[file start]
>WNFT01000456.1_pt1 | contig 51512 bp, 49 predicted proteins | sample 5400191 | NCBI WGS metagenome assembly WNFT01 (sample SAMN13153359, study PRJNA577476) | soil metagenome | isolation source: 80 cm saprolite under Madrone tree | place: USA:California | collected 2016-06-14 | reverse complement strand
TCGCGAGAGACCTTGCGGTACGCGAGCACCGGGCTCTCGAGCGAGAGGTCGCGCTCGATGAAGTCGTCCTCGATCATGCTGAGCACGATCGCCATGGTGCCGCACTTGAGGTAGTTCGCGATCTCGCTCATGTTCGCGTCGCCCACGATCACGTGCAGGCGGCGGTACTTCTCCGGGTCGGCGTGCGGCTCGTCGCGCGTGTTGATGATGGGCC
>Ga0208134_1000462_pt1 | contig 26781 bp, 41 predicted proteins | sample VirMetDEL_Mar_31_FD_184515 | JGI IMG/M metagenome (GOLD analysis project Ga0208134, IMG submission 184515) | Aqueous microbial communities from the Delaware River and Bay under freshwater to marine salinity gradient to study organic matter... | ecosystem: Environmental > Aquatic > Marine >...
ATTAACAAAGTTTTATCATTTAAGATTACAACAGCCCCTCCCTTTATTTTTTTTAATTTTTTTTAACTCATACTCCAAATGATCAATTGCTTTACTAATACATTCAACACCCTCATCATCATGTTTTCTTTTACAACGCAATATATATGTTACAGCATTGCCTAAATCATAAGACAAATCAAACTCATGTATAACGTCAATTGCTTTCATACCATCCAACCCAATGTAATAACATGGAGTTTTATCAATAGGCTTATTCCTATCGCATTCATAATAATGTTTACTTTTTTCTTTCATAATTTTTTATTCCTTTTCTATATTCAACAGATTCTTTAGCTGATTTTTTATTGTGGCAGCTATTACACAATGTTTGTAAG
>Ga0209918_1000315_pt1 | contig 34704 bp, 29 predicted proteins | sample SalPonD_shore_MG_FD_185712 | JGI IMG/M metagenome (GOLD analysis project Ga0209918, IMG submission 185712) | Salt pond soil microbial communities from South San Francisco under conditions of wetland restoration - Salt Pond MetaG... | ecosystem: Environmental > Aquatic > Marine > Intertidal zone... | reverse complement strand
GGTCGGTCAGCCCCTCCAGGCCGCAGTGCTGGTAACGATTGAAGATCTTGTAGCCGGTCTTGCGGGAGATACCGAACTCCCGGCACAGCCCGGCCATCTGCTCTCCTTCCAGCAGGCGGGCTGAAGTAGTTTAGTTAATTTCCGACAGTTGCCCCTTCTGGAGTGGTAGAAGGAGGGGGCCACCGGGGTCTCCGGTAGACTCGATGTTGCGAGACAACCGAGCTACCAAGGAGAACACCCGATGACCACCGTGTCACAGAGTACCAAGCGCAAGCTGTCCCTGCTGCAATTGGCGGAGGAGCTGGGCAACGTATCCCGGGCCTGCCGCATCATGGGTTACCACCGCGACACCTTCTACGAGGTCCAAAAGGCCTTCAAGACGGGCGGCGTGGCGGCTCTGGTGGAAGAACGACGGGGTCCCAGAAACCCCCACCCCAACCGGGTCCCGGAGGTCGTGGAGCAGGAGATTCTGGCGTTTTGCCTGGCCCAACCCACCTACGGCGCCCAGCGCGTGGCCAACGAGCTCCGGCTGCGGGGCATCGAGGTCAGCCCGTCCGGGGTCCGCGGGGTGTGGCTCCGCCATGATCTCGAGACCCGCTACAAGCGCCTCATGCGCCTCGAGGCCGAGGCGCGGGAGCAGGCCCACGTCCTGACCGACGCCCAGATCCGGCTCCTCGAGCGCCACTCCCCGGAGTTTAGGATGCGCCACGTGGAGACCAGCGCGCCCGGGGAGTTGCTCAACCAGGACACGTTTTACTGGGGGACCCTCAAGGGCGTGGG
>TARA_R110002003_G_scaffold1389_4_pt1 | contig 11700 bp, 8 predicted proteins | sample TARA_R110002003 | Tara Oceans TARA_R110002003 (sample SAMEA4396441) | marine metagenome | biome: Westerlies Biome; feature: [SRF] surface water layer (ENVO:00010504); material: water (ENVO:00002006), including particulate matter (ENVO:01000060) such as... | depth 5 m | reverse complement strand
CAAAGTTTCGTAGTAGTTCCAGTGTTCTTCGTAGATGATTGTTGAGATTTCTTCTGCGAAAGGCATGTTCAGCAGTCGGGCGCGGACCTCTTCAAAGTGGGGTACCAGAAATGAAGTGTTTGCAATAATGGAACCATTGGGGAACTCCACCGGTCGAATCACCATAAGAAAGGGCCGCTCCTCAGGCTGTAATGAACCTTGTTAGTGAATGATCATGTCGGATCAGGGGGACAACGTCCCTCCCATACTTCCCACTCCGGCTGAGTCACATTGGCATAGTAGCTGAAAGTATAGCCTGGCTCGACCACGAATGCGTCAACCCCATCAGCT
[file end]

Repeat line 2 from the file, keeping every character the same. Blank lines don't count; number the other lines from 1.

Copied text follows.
TCGCGAGAGACCTTGCGGTACGCGAGCACCGGGCTCTCGAGCGAGAGGTCGCGCTCGATGAAGTCGTCCTCGATCATGCTGAGCACGATCGCCATGGTGCCGCACTTGAGGTAGTTCGCGATCTCGCTCATGTTCGCGTCGCCCACGATCACGTGCAGGCGGCGGTACTTCTCCGGGTCGGCGTGCGGCTCGTCGCGCGTGTTGATGATGGGCC